“Types of Federal Student Aid” Video
Check out this video to learn about grants, loans, and work-study jobs and how they can help fund your education. (Captioning available in English and Spanish; just start the video and click on the CC symbol at the bottom.)
Aid and Other Resources From the Federal Government
The federal government offers a number of financial aid programs. Besides aid from the U.S. Department of Education (discussed below), you also might get
The U.S. Department of Education awards about $150 billion a year in grants, work-study funds, and low- interest loans to more than 15 million students. Federal student aid covers such expenses as tuition and fees, room and board. books and supplies, and transportation. Aid also can help pay for other related expenses, such as a computer and dependent care. Thousands of schools across the country participate in the federal student aid programs ; ask the schools you’re interested in whether they do!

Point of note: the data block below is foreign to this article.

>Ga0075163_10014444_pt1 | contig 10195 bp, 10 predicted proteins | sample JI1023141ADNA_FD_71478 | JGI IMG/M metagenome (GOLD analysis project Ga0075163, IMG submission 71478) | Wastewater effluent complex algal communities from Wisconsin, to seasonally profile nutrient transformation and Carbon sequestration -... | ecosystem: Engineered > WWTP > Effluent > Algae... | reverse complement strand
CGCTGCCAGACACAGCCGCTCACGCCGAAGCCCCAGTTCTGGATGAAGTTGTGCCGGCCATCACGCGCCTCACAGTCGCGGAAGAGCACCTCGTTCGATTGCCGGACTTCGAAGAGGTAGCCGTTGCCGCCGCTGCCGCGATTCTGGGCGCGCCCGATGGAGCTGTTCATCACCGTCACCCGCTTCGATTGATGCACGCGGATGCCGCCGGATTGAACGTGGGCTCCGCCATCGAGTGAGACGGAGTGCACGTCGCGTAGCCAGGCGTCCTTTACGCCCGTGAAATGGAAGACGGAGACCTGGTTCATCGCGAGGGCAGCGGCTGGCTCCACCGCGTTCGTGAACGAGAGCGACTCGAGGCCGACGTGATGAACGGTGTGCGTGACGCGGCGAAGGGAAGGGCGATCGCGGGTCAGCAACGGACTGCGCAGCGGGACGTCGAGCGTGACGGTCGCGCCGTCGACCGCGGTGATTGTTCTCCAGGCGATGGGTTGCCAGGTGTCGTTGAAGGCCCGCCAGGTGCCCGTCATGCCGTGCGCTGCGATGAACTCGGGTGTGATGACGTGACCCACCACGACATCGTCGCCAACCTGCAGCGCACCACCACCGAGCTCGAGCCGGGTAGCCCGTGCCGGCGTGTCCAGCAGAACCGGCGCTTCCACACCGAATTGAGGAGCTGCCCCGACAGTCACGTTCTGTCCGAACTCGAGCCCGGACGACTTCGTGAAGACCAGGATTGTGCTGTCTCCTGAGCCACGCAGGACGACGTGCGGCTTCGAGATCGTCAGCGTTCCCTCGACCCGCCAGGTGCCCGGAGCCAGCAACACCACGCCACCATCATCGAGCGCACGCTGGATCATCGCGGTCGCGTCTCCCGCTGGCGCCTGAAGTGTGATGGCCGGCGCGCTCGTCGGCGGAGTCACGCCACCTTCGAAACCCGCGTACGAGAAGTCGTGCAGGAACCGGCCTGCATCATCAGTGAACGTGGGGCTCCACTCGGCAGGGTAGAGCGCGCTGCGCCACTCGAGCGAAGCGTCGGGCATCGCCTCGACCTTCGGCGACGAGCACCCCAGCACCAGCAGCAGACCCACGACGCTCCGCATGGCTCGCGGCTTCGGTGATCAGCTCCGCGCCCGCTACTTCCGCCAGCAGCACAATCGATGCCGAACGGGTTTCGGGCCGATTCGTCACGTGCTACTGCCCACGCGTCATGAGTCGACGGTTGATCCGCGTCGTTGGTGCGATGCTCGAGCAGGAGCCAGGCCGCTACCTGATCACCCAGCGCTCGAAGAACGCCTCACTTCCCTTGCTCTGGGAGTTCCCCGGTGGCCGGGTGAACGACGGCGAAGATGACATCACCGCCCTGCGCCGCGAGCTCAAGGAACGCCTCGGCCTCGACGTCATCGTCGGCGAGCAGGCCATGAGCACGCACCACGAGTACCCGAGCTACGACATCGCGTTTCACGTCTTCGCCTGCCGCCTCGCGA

Federal student aid includes:
- Grants —financial aid that doesn’t have to be repaid (unless, for example, you withdraw from school and owe a refund)
- Loans — borrowed money for college or career school; you must repay your loans, with interest
- Work-Study —a work program through which you earn money to help you pay for school
Use FAFSA4caster to get an estimate of how much aid you might receive from the U.S. Department of Education.
Apply for federal student aid using the Free Application for Federal Student Aid (FAFSA ® ). And remember, the first F in “FAFSA” stands for “free”—you shouldn’t pay to fill out the FAFSA !
Aid From Your State Government
Even if you’re not eligible for federal aid, you might be eligible for financial aid from your state. Contact your state grant agency for more information.
Aid From Your College or Career School
Many colleges offer financial aid from their own funds. Find out what might be available to you:
- Visit your school’s financial aid page on its website, or ask someone in the financial aid office .
- Ask at the department that offers your course of study; they might have a scholarship for students in your major.
- Fill out any applications the school requires for its own aid, and meet the deadlines.